Johnson’s 5th Championship Was Inevitable

Jimmie Johnson won his fifth straight championship on Sunday. Just like I wrote last week, his main competition, Denny Hamlin, and Kevin Harvick, made mistakes and had back luck back in the pack. In the meantime, Johnson stayed up front and out of trouble. Qualifying was the key.

[media-credit name=”CIA Stock Photo” align=”alignleft” width=”300″][/media-credit]On Friday, Hamlin, at that time leading by 15 points going into the race, tried teammate Kyle Busch’s qualifying setup. The result was a 37th place starting position. Harvick started 28th, but unlike Hamlin, was able to work his way to the front, but that happened late in the race and wasn’t enough to overtake Johnson and Hamlin.

The question that now will be asked over and over is will anyone else be able to take the championship again. Although Hamlin and Harvick made it close, there was never any doubt in this writer’s mind that Johnson would come out on top from the first race of the season. Rick Hendrick has assembled a crew that has become a dynasty. It’s helped that the tracks chosen for the final ten-race chase are well suited for Johnson’s driving style, but one cannot deny that Johnson has been good almost everywhere. Those with a “glass half full” disposition continue to cry that the other teams just have to get better and beat him is a solution that is not holding water. All the resources of Ford Motor Company, Toyota Motorsports, Chrysler, and other Chevrolet teams had not been enough. Some of the greatest minds in this sport have tried and failed. The No. 48 team will have to make a mistake for anyone else to have a chance, and that’s something that is not likely.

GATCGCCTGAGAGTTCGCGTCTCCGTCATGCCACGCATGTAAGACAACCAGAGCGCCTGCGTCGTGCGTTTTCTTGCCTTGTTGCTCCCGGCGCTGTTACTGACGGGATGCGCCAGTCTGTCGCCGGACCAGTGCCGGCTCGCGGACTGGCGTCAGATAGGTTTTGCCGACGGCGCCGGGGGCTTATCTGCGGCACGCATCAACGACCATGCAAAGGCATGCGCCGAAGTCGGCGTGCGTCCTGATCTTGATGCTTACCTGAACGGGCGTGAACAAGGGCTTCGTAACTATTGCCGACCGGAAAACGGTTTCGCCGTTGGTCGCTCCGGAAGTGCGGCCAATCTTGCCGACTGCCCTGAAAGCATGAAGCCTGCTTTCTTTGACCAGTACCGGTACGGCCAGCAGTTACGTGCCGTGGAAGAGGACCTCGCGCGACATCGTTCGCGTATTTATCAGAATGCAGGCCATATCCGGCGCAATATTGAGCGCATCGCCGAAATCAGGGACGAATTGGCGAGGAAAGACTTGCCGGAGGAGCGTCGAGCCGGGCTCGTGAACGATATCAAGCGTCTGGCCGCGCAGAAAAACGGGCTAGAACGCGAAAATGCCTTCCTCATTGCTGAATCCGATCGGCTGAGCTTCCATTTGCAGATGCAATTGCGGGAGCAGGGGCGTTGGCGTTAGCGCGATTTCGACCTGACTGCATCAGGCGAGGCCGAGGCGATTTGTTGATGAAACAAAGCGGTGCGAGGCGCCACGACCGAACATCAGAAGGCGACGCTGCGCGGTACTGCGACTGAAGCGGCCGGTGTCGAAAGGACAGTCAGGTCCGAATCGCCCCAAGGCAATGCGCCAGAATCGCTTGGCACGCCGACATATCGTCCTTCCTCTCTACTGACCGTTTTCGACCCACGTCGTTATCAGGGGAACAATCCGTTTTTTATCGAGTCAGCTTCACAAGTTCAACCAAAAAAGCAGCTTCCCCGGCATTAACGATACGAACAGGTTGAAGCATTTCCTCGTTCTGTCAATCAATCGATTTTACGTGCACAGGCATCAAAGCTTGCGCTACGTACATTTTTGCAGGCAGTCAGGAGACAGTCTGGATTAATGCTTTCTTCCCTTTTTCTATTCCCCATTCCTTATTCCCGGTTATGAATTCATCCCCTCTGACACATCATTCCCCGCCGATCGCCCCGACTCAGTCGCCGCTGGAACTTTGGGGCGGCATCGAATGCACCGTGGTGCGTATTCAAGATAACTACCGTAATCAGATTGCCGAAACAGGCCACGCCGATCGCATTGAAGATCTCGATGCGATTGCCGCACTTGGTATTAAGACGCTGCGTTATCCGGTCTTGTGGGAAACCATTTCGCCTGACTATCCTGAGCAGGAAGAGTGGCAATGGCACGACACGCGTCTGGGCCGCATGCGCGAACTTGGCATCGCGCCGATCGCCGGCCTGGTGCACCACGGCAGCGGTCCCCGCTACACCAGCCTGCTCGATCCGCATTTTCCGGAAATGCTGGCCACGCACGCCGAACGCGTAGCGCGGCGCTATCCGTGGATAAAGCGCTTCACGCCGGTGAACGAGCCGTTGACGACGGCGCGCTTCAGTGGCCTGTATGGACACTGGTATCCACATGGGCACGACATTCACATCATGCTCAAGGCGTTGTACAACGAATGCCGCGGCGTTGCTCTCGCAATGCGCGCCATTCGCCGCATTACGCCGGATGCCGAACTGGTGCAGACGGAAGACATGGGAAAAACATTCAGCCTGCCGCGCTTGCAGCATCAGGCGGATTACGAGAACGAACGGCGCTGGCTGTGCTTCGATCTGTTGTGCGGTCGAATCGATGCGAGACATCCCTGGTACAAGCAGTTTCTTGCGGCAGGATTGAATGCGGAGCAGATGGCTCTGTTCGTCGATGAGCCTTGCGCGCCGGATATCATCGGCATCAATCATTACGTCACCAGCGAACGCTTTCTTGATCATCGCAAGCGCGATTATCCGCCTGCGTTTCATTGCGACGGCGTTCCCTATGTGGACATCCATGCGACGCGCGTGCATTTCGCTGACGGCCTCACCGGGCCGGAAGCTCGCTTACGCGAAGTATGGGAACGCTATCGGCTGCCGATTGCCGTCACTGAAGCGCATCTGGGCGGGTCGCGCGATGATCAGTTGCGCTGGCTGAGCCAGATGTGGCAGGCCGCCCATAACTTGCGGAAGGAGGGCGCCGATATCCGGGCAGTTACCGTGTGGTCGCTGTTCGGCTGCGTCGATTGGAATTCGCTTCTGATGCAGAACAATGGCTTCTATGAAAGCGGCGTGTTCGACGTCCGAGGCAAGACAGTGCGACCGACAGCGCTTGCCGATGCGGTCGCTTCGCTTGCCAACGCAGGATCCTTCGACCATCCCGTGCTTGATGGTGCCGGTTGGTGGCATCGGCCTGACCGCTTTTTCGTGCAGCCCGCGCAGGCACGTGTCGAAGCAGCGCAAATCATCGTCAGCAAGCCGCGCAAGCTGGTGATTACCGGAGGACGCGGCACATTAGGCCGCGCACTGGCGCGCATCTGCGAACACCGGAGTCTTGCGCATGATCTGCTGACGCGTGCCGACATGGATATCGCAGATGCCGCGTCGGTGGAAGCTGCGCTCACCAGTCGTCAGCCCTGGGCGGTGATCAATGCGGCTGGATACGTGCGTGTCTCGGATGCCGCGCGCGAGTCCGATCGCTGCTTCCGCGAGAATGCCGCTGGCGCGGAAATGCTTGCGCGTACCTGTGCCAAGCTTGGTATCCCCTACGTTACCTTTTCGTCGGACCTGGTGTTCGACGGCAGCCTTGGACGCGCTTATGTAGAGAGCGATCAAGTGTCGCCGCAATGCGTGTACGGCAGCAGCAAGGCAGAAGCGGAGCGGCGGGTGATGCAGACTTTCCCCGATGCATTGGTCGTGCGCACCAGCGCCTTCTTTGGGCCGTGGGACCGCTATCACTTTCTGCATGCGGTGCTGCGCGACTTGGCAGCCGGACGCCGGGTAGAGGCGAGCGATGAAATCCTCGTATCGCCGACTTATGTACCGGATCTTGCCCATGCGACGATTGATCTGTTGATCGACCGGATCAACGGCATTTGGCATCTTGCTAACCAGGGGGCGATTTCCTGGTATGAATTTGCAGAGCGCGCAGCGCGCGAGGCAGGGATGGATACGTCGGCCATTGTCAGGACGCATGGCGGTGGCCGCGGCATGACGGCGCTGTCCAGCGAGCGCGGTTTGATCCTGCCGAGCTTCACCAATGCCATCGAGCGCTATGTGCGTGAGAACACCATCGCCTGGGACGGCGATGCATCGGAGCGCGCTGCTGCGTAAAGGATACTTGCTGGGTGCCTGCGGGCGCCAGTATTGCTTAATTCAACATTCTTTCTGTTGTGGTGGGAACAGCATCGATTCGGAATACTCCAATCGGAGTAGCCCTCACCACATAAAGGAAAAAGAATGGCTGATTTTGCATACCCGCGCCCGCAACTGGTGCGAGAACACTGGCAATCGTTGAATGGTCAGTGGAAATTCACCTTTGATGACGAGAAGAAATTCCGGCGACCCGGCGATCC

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In the seven years that NASCAR has used this Chase format, Johnson has won five times (only Kurt Busch with Roush-Fenway Racing and Tony Stewart with Joe Gibbs Racing have won the championship, and that was in the first two years). Many point to the introduction of the Car of Tomorrow as a leading factor. The much maligned spec car was introduced in 2007 and used full time in 2008. Johnson has won every championship since its introduction. Compounding that was a ban on testing instituted by NASCAR in 2009 which saw the performance of some teams suffer. Johnson’s team and the rest of the Hendrick Motorsports organization never missed a beat during that time, leaving the rest of the field behind. It wasn’t until this season that Roush-Fenway and Richard Childress Racing became competitive again. Could that have been a reason the championship was so close?

Regardless, the accomplishments of the Hendrick Motorsports racing team and Jimmie Johnson cannot be ignored. Congratulations to all involved. But for the good of the sport, let’s hope it’s someone else next year, but if not, you have to admire what has been done by that organization. To the victor go the spoils and that’s only fair.

The views and opinions expressed in this article are those of the author and do not necessarily reflect the official policy or position of SpeedwayMedia.com.

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